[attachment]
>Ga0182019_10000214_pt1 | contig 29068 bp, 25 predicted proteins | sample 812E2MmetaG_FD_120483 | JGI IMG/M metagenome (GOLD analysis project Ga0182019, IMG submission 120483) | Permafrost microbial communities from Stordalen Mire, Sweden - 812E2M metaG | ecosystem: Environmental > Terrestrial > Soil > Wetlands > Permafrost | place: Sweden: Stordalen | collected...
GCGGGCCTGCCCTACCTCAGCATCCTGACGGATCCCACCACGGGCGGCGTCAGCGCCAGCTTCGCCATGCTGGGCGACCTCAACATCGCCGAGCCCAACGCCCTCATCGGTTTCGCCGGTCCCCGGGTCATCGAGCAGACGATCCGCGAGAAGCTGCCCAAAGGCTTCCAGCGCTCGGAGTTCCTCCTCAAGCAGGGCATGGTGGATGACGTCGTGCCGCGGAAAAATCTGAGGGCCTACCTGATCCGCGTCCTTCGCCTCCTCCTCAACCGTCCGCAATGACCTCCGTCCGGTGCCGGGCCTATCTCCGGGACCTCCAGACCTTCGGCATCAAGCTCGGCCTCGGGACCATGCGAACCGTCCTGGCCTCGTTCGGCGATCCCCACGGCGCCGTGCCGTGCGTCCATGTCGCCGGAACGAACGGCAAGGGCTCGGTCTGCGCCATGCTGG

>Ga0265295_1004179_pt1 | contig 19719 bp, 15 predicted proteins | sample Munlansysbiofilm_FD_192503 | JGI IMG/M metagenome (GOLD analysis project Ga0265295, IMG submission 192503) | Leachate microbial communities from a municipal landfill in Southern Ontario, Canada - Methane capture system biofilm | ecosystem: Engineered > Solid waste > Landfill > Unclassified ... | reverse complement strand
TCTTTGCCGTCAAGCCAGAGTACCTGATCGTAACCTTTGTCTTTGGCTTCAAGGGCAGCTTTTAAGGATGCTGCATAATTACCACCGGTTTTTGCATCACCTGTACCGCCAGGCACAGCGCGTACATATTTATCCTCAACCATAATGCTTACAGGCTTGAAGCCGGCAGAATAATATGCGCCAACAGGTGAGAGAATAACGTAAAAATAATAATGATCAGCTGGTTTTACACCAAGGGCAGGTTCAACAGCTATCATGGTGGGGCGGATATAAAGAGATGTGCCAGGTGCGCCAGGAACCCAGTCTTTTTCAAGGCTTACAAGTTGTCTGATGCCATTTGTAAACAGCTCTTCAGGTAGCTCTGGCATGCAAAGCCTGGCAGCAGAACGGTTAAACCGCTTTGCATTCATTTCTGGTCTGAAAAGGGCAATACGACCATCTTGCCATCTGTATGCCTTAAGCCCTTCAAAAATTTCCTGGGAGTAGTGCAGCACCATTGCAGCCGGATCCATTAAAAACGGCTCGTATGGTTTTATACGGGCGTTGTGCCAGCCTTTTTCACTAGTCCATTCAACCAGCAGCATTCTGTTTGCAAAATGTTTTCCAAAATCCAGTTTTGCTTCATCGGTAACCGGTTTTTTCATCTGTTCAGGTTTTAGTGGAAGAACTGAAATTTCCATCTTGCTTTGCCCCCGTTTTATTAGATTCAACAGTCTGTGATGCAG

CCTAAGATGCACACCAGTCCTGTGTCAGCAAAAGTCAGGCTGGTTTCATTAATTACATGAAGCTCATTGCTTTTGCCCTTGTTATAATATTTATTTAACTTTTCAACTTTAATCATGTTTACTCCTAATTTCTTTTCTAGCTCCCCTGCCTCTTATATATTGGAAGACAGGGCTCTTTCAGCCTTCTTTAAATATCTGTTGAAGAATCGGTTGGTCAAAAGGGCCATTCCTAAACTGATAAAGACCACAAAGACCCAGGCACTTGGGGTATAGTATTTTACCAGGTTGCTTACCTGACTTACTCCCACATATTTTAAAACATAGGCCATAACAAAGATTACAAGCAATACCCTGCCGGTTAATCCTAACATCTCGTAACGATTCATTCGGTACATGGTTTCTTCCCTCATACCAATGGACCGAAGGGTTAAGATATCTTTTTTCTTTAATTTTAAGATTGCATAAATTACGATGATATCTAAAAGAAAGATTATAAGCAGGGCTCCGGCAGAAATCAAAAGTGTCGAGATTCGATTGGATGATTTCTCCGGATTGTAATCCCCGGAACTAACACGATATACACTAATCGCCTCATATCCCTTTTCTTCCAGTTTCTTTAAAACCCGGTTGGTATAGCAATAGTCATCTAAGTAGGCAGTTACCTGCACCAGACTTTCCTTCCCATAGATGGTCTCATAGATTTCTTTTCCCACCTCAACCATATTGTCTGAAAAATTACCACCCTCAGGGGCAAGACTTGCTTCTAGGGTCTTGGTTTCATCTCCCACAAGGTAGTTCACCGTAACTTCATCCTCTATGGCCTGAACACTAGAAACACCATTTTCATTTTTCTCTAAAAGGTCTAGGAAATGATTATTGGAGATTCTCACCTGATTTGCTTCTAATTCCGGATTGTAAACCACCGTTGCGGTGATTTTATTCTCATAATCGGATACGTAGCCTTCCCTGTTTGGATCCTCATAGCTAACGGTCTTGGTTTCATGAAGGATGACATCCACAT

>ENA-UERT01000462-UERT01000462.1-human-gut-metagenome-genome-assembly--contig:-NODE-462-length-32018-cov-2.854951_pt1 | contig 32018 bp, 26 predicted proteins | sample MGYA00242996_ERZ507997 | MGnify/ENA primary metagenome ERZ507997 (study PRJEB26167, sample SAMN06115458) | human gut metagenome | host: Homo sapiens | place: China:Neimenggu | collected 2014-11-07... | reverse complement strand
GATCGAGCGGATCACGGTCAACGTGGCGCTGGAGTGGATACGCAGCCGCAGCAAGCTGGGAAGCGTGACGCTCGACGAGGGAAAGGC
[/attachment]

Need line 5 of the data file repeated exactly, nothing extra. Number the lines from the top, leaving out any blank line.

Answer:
CCTAAGATGCACACCAGTCCTGTGTCAGCAAAAGTCAGGCTGGTTTCATTAATTACATGAAGCTCATTGCTTTTGCCCTTGTTATAATATTTATTTAACTTTTCAACTTTAATCATGTTTACTCCTAATTTCTTTTCTAGCTCCCCTGCCTCTTATATATTGGAAGACAGGGCTCTTTCAGCCTTCTTTAAATATCTGTTGAAGAATCGGTTGGTCAAAAGGGCCATTCCTAAACTGATAAAGACCACAAAGACCCAGGCACTTGGGGTATAGTATTTTACCAGGTTGCTTACCTGACTTACTCCCACATATTTTAAAACATAGGCCATAACAAAGATTACAAGCAATACCCTGCCGGTTAATCCTAACATCTCGTAACGATTCATTCGGTACATGGTTTCTTCCCTCATACCAATGGACCGAAGGGTTAAGATATCTTTTTTCTTTAATTTTAAGATTGCATAAATTACGATGATATCTAAAAGAAAGATTATAAGCAGGGCTCCGGCAGAAATCAAAAGTGTCGAGATTCGATTGGATGATTTCTCCGGATTGTAATCCCCGGAACTAACACGATATACACTAATCGCCTCATATCCCTTTTCTTCCAGTTTCTTTAAAACCCGGTTGGTATAGCAATAGTCATCTAAGTAGGCAGTTACCTGCACCAGACTTTCCTTCCCATAGATGGTCTCATAGATTTCTTTTCCCACCTCAACCATATTGTCTGAAAAATTACCACCCTCAGGGGCAAGACTTGCTTCTAGGGTCTTGGTTTCATCTCCCACAAGGTAGTTCACCGTAACTTCATCCTCTATGGCCTGAACACTAGAAACACCATTTTCATTTTTCTCTAAAAGGTCTAGGAAATGATTATTGGAGATTCTCACCTGATTTGCTTCTAATTCCGGATTGTAAACCACCGTTGCGGTGATTTTATTCTCATAATCGGATACGTAGCCTTCCCTGTTTGGATCCTCATAGCTAACGGTCTTGGTTTCATGAAGGATGACATCCACAT